Arroyo Incision and Expansion in Navajo National Monument

by Future Park Leaders of Emerging Change intern Olivia Beaulieu, University of Minnesota
Two researchers measuring sandy arroyo depth
The southwest United States is trending towards a hotter and drier climate. Major changes, including increases in annual average temperatures, decreases in streamflow, and earlier snowmelt, have been observed within the region. Higher temperatures mean more evaporation, which can lead to more intense precipitation events affecting river flows.

During my Future Park Leaders of Emerging Change (FPL) internship, I worked to document how climate change is affecting Navajo National Monument located on the Navajo Nation in Northern Arizona. Navajo National Monument is comprised of three Ancestral Puebloan cliff dwellings, which were built into natural sandstone alcoves within canyons. Keet Seel Canyon—in which one of the cliff dwellings is located—experienced a flash flood event in 2011 that moved a massive amount of sediment. Projections suggest similar floods may become more frequent in areas of the southwest, threatening both the protection of—and access to—archaeological sites.

Over the course of the summer, I documented the ongoing erosion and deposition occurring within Keet Seel canyon and reconstructed the 2011 Keet Seel Canyon flood. To document the resulting change, I used repeat photography and compared photos from the 2017 summer to photos taken in 1934, 2007, and 2010. Every repeated photograph shows large amounts of sediment being moved in the canyon system. There are areas where entire river banks have been washed away and other areas where sediment has built up and partially filled the river channel.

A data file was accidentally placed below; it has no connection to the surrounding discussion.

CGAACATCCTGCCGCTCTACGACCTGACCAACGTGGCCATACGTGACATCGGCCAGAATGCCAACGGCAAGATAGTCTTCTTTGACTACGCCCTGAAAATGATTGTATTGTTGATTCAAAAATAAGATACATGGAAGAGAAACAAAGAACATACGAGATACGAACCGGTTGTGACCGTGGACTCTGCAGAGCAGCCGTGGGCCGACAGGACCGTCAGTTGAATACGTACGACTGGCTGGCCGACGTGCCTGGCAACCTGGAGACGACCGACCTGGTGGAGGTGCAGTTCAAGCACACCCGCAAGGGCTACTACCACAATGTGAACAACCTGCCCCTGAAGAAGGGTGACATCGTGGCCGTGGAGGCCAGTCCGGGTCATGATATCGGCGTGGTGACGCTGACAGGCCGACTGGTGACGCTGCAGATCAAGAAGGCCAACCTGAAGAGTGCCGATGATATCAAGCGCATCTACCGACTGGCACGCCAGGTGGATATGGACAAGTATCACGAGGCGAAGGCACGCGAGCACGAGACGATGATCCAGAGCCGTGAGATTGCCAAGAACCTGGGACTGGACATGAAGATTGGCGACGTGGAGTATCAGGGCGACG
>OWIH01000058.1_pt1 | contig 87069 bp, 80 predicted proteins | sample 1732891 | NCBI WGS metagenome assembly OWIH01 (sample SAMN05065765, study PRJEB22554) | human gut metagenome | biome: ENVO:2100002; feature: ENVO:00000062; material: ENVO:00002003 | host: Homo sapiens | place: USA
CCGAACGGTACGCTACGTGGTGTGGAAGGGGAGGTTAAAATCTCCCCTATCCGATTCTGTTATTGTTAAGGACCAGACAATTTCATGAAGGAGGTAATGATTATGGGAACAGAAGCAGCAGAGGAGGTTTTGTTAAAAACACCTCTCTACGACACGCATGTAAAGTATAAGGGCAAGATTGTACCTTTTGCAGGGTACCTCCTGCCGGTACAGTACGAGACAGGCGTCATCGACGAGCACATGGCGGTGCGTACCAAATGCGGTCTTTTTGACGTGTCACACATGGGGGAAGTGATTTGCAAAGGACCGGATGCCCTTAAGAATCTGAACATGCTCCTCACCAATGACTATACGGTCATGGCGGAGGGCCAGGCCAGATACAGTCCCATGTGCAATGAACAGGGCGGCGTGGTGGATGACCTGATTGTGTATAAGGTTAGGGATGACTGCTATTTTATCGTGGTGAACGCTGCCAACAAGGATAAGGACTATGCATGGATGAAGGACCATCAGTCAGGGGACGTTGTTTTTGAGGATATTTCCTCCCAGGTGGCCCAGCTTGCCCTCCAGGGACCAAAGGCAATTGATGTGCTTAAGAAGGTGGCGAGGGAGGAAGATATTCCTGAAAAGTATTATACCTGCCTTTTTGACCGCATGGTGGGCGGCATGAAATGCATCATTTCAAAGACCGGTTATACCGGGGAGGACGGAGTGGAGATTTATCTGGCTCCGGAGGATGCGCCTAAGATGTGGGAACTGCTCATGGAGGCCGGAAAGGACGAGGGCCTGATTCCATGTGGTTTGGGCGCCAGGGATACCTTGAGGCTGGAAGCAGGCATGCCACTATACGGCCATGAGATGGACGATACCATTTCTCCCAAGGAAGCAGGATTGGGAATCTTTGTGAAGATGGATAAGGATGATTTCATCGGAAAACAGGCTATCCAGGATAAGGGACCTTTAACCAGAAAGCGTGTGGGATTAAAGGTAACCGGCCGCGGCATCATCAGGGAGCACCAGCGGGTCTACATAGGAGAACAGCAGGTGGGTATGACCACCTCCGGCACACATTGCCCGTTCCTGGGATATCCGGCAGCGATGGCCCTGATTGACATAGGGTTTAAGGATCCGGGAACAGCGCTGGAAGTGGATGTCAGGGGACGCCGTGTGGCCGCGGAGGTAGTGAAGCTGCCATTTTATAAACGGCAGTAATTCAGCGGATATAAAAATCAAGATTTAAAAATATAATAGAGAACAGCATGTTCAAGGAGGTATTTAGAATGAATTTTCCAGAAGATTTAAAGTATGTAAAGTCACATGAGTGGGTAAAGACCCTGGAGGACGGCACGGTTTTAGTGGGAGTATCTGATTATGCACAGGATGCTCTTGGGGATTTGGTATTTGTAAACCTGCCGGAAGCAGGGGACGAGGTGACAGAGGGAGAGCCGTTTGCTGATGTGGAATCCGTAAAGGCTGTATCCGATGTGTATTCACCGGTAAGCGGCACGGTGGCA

To reconstruct the 2011 flood, I collected cross sectional data from Keet Seel Canyon. I modeled the flood flow using the Hydrologic Engineering Center River Analysis System and determined the discharge of the flood to be approximately 2,500 cubic feet per second and the recurrence interval to be between 100 and 500 years. This was an extremely large flood event, the likes of which may become more frequent under climate change projections.
Keet Seal Canyon: 1934 to 2011
Black-and-white photo showing sandy canyon bottom with sharp gully Color photo showing sandy canyon bottom with wider and deeper gully
1934 photo of Keet Seal canyon
2011 photo of Keet Seal canyon



Last updated: November 21, 2017